Is it possible to tell whether someone is a #criminal just from looking at their face or listening to the sound of their #voice? The idea may seem ludicrous, like something out of science fiction — Big Brother in “1984” detects any unconscious look “that carried with it the suggestion of abnormality” — and yet, some companies have recently begun to answer this question in the affirmative. AC Global Risk, a startup founded in 2016, claims to be able to determine your level of “#risk” as an employee or an asylum-seeker based not on what you say, but how you say it.
AC Global Risk, which boasts the consulting firm of Robert Gates, Condoleezza Rice, and Stephen Hadley on its advisory board, has advertised contracts with the U.S. Special Operations Command in Afghanistan, the Ugandan Wildlife Authority, and the security teams at Palantir, Apple, Facebook, and Google, among others. The extensive use of risk screening in these and other markets, Martin has said, has proven that it is “highly accurate, scalable, cost-effective, and capable of high throughput.” AC Global Risk claims that its RRA system can simultaneously process hundreds of individuals anywhere in the world. Now, in response to President Donald Trump’s calls for the “extreme vetting” of immigrants, the company has pitched itself as the ultimate solution for “the monumental refugee crisis the U.S. and other countries are currently experiencing.”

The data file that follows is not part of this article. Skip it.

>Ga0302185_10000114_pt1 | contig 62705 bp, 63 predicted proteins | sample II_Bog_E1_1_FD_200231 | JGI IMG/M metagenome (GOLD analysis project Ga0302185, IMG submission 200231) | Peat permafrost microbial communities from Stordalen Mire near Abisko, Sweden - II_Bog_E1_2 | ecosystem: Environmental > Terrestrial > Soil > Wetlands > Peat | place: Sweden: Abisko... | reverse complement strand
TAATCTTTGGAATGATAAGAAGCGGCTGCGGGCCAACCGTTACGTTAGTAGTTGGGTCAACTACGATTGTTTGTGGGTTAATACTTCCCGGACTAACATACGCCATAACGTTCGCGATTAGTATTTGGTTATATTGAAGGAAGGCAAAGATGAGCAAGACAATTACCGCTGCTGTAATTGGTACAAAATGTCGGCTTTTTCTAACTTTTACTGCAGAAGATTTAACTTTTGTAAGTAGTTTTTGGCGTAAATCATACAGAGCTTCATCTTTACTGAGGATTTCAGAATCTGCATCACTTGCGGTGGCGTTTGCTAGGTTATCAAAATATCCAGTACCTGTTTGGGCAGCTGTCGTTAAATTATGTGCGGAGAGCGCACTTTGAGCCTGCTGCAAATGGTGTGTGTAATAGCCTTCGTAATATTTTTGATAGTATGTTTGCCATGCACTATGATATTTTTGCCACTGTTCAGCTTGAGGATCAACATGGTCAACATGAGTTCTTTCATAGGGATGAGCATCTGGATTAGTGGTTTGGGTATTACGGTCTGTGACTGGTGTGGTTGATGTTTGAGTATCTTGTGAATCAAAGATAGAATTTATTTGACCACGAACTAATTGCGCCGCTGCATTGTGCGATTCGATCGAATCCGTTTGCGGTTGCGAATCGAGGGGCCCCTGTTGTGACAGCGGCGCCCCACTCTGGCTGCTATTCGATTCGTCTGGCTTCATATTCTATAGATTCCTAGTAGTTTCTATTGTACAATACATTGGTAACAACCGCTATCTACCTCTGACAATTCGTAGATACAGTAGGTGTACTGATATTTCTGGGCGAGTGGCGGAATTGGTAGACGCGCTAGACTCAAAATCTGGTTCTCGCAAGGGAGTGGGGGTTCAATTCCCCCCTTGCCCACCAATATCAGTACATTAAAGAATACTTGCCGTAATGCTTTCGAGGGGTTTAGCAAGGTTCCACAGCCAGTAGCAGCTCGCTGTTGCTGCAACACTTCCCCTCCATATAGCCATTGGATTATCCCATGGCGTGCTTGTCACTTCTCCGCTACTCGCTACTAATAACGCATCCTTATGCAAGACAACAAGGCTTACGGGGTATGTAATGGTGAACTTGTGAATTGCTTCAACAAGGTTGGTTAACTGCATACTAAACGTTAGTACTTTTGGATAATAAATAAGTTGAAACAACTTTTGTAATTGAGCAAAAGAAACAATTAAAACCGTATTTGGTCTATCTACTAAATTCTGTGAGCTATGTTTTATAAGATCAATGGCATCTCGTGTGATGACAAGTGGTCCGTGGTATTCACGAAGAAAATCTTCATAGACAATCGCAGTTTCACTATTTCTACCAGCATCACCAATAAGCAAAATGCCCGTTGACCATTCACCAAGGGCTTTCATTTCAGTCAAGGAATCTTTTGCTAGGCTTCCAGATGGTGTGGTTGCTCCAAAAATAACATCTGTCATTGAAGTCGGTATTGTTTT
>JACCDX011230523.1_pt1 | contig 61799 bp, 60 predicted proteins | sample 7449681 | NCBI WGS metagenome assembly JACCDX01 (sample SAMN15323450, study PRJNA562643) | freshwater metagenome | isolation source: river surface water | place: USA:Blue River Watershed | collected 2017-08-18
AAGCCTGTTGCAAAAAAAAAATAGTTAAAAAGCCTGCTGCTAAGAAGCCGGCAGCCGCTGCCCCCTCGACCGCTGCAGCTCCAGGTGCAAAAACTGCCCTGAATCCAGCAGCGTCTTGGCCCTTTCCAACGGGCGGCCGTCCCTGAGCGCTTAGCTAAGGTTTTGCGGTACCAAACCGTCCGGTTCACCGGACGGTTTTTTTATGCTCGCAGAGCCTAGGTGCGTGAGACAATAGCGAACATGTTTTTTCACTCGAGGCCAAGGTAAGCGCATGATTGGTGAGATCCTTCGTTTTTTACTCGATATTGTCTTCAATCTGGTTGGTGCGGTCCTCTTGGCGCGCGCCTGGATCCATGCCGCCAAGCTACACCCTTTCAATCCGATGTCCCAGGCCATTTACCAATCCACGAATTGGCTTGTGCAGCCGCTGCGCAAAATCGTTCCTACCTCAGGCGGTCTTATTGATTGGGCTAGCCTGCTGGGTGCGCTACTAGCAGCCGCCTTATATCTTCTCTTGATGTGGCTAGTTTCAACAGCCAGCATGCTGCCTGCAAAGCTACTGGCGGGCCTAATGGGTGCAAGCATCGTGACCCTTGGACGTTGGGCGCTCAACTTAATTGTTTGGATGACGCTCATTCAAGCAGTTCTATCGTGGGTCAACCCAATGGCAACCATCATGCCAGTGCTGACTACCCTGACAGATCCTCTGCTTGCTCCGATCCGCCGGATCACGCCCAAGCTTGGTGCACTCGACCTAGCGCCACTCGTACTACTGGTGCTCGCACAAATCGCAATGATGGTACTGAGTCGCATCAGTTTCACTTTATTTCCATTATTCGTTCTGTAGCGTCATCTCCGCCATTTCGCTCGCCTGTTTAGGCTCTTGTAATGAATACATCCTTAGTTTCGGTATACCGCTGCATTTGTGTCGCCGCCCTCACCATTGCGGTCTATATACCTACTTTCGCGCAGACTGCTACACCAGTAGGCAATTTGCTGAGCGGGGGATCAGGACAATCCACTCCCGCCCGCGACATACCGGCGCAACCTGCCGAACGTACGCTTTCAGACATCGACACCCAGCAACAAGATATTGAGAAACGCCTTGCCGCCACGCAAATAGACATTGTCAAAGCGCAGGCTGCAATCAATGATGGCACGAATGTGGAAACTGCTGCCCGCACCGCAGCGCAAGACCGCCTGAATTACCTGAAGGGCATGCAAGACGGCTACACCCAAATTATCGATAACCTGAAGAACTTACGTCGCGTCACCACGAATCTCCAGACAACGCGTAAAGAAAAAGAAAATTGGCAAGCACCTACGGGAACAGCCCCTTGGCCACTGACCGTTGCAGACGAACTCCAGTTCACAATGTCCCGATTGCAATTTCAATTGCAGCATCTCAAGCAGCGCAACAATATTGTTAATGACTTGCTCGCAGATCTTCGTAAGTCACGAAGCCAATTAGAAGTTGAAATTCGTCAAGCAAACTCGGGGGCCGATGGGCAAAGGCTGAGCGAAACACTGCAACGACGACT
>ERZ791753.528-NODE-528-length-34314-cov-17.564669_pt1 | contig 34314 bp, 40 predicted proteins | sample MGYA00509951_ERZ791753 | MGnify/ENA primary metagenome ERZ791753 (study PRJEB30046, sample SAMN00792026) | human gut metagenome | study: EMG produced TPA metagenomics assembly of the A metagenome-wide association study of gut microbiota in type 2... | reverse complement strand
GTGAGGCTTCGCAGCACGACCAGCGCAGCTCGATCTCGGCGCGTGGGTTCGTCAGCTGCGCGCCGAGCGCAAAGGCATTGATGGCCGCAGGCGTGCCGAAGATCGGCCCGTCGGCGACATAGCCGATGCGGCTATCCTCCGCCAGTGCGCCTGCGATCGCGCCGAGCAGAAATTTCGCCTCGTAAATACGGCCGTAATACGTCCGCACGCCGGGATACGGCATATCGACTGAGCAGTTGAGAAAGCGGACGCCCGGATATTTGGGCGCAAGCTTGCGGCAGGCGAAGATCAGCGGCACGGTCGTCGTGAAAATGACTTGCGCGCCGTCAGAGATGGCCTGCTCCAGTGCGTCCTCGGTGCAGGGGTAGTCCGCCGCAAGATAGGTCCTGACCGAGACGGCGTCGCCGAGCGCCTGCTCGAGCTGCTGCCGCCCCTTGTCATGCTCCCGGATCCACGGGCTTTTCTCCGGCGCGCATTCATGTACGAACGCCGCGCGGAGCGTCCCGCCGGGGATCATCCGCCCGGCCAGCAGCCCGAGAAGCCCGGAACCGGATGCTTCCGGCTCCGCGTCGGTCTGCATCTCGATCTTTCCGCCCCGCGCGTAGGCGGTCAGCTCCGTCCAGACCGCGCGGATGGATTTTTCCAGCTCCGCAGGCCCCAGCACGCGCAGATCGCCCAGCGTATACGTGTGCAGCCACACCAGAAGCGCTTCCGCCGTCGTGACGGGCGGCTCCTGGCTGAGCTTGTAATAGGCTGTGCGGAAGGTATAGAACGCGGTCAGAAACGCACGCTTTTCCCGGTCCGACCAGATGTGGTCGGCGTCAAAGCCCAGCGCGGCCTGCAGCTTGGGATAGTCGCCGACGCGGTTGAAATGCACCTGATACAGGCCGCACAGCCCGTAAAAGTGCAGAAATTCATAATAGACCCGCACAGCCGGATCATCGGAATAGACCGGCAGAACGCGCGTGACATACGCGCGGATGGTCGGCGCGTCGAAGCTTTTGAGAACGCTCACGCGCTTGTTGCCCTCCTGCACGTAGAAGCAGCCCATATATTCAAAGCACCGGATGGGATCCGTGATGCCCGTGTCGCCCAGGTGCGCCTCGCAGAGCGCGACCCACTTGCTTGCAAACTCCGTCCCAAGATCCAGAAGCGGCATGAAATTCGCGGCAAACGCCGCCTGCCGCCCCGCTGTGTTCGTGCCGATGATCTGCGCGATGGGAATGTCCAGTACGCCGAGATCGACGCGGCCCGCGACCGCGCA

Some skeptical experts who study AI and human behavior have framed these tools as part of a growing resurgence of interest in #physiognomy, the practice of looking to the body for signs of moral character and criminal intent.